Vijay, she has already discovered, is as badly off as her, without even the money to buy himself a meal. From this despair and unhappiness, the scene shifts to one of an uncrowded, misty lane – equally dark? Equally dim and dreary? But no; Abdul Sattar shines through – a ray of light in an otherwise dark world, tripping along happily as he sings of relieving those whose woes are dragging them down.
4. Hum aapki aankhon mein: This song comes about in a roundabout way. On his way out of the publisher Mr Ghosh’s office, Vijay accidentally runs into Meena, Mr Ghosh’s wife and once Vijay’s sweetheart. As they descend in the lift, the reflection of her face in the glass takes Vijay back in time to a college party, where he and Meena wandered off by themselves while their classmates waltzed and twirled – and the two lovers ended up dreaming of what it would be like to be forever in love, forever carefree and without anything to keep them apart. This is a waltz too, but in dreamland – with balloons, lamps, clouds of billowing mist, floating wisps of curtain – and the two lovers, all by themselves. Cocooned from the harsh reality of real life, in a world that is so obviously make-believe.
Prophetically, the song ends with Meena going, rushing back through the hanging curtains, up the staircase down which she had first come… leaving Vijay puzzled and bereft. A woman who knows she belongs in the heights, and had descended only for those few moments to fill his life with joy, before she goes back to those heights.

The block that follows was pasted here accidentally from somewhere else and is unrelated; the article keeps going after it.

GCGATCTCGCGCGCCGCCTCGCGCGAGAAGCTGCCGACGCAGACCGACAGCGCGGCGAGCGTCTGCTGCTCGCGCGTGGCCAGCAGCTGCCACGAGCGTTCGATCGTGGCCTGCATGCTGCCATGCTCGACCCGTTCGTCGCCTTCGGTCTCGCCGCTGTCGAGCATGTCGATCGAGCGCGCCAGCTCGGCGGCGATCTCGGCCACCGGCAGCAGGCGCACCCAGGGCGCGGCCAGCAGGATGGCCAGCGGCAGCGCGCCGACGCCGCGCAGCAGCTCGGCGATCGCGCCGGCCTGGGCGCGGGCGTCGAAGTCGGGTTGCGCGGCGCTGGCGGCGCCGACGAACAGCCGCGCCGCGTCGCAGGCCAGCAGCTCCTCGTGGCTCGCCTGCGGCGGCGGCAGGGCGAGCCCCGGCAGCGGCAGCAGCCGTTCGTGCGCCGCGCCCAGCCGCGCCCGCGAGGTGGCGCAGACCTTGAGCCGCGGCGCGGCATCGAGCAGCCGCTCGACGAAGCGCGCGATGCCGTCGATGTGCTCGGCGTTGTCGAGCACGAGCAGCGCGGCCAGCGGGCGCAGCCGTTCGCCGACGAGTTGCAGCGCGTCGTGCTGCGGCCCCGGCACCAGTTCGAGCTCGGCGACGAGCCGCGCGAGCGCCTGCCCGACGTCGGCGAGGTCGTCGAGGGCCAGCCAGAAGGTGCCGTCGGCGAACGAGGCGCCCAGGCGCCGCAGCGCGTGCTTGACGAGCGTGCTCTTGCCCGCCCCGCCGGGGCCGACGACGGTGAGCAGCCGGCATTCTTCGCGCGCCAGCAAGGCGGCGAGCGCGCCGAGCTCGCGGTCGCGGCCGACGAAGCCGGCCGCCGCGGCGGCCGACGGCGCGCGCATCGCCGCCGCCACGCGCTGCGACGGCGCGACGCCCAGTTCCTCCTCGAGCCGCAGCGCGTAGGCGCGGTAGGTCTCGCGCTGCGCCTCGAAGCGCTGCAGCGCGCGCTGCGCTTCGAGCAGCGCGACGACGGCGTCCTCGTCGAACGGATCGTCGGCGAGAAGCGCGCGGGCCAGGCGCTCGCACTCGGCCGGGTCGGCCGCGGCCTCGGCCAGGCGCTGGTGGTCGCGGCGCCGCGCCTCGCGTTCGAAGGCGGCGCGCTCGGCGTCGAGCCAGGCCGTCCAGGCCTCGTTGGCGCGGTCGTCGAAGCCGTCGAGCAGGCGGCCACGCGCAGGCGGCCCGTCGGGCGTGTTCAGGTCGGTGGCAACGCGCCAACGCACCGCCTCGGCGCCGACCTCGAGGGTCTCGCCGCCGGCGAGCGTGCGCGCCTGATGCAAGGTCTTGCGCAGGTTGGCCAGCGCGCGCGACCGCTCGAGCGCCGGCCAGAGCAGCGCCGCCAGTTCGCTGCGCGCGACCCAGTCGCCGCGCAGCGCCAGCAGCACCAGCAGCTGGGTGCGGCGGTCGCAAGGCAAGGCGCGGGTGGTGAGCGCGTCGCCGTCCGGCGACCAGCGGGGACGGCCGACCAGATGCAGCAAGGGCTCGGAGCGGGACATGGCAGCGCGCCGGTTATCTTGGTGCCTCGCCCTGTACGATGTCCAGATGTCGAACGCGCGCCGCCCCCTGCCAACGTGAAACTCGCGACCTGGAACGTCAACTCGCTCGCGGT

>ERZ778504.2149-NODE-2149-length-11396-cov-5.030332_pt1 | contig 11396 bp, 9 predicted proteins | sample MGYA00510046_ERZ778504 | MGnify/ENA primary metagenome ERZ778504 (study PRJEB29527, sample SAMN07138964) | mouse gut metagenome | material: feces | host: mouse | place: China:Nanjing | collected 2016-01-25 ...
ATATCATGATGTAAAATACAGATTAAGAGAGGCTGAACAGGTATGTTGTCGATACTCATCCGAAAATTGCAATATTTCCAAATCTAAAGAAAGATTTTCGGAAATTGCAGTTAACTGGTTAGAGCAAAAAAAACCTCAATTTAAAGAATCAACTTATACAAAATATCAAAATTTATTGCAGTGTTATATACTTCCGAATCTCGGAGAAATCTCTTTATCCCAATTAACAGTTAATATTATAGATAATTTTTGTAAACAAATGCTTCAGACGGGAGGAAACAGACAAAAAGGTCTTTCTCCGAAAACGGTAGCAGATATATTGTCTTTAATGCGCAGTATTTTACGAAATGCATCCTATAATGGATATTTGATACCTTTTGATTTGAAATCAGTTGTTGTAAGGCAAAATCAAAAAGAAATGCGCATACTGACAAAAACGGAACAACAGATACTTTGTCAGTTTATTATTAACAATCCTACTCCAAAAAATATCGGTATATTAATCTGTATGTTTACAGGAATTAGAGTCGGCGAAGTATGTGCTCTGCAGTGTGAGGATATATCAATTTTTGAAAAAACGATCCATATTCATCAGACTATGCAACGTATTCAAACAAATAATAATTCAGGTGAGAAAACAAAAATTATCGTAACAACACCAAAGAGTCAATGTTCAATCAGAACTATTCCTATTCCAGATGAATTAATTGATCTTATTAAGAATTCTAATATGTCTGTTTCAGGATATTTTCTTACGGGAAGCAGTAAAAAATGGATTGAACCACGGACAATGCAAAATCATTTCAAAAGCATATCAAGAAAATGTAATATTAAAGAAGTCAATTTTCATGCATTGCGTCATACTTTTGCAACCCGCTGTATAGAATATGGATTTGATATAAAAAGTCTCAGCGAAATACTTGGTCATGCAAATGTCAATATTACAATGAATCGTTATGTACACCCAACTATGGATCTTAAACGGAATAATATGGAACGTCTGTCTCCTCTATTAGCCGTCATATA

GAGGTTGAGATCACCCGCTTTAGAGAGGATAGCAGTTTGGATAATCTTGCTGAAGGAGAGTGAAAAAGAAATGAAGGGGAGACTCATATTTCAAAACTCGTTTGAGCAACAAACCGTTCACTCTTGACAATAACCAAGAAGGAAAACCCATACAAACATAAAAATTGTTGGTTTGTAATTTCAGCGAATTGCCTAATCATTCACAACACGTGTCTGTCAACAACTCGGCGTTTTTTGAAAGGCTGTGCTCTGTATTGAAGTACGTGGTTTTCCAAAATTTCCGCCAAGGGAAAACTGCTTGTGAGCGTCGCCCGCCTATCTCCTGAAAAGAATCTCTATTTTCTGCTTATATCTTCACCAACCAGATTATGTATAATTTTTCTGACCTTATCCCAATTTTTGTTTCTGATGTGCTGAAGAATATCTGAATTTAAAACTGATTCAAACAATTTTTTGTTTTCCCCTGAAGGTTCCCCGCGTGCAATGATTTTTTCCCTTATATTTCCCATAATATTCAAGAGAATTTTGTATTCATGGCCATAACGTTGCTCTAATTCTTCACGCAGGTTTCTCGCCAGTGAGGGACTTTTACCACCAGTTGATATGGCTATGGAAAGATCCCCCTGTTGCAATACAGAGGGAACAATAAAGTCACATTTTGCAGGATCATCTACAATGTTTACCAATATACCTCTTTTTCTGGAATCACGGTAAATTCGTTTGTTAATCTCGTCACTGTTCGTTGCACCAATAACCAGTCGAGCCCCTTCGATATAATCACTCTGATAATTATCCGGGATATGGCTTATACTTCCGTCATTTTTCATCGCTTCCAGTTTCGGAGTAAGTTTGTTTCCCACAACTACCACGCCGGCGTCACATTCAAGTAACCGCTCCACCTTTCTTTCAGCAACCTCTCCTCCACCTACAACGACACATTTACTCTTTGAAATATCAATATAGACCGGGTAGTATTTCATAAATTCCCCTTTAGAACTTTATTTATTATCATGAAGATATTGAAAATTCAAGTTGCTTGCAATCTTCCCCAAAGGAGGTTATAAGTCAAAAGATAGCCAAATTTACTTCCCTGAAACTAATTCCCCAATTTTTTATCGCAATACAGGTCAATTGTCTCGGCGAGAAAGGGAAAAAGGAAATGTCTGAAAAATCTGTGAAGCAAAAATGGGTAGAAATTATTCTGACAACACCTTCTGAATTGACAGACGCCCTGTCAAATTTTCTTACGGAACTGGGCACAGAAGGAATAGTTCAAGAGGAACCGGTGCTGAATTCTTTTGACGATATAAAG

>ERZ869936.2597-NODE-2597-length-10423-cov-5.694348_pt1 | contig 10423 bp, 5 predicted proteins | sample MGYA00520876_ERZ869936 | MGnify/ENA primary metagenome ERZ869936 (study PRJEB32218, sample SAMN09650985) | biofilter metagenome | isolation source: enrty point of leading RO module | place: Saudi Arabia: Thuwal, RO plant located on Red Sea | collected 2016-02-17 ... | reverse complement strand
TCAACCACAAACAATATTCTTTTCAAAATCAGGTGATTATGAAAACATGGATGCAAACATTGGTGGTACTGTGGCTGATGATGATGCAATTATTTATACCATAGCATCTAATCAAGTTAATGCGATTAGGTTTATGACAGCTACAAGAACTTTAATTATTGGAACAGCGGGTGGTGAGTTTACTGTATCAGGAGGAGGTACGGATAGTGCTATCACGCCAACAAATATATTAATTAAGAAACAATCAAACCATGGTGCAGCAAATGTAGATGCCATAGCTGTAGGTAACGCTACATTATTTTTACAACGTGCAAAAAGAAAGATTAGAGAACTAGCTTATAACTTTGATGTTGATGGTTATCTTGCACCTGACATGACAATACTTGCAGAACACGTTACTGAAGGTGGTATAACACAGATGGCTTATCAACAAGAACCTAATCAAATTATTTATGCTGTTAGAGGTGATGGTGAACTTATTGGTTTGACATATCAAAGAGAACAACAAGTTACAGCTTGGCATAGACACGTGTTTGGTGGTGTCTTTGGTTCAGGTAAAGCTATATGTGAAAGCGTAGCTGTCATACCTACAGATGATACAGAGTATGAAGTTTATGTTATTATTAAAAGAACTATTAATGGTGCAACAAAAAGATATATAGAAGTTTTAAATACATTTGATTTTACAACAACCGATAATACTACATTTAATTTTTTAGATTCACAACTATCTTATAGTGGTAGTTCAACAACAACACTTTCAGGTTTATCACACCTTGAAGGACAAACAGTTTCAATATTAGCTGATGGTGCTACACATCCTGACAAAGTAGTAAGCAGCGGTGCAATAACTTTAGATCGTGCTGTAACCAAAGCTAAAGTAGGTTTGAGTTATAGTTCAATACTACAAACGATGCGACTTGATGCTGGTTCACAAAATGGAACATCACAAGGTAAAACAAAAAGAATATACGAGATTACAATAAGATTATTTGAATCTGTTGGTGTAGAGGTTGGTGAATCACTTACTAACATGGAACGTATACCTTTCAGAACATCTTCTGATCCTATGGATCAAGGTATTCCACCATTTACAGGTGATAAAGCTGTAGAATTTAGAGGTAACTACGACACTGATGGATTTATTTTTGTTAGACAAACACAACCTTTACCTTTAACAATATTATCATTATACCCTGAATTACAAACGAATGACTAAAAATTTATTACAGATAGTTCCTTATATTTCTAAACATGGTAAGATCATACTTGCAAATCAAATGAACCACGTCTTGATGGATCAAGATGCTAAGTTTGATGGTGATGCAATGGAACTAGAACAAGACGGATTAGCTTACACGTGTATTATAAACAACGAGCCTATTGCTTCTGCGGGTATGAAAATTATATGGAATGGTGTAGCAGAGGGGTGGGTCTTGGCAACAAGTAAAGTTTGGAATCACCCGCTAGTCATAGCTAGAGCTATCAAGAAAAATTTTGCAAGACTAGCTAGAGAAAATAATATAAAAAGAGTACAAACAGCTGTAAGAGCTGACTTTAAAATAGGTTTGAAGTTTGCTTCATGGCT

5. Jaane woh kaise log thhe jinke: In a party hosted by Meena’s jealous husband, Mr Ghosh, Vijay is told, as Mr Ghosh’s ‘servant’, to help serve. The mediocre poets at the party – talking only of love, beauty and other ‘popular things’ – are overheard by Vijay, who recites a line of his own bitter, cynical poetry, and is immediately egged on by the guests to sing the entire song.
Jaane woh kaise log thhe jinke is a harsh commentary on the faithlessness of Meena, who – like his own shadow that has deserted Vijay – has also left him so that she can have an easy life with a wealthy man as her husband. The images are interesting. Ghosh, seething and simmering, not knowing fully but suspecting – realises that Meena has a shared past with Vijay.
Meena, who has given in to her selfishness but has not forgiven herself for it, battles with her conscience while servants in the background carry on with their work of laying out dinner.
And, tellingly, the people in the room divide themselves into two: Vijay is on one side, bitter and disillusioned as he sings; the others sit or stand, wealthy and lolling on sofas, smoking and drinking as they half- listen to his song, which for them is mere entertainment.
This is one of my favourite songs from Pyaasa. The camera work is superb, and the combination of the lyrics (I always think Sahir’s cynicism was his forte), Burman’s music and Hemant’s voice is haunting.
6. Aaj sajan mohe ang lagaa lo: This is a lovely bhajan which acts as an unvoiced hymn for Gulabo’s own feelings towards Vijay. She has not met him in person very often yet; but he has bared his heart and his feelings, his joys and his sorrows to her through his poems which she unwittingly bought. And now, after being chased by a police constable who would have arrested her for streetwalking, she’s been saved by Vijay, who has told the cop that she’s his wife. Even as the cop retreats and Vijay goes his way, Gulabo – the ‘fallen woman’ – suddenly sees salvation. You see her drape her sari pallu over her head, in the traditional way of a wife covering her head in the presence of her husband. And then a jogan nearby begins singing a hymn of praise – a hymn that we can hear Gulabo sing in her heart to her saviour, Vijay.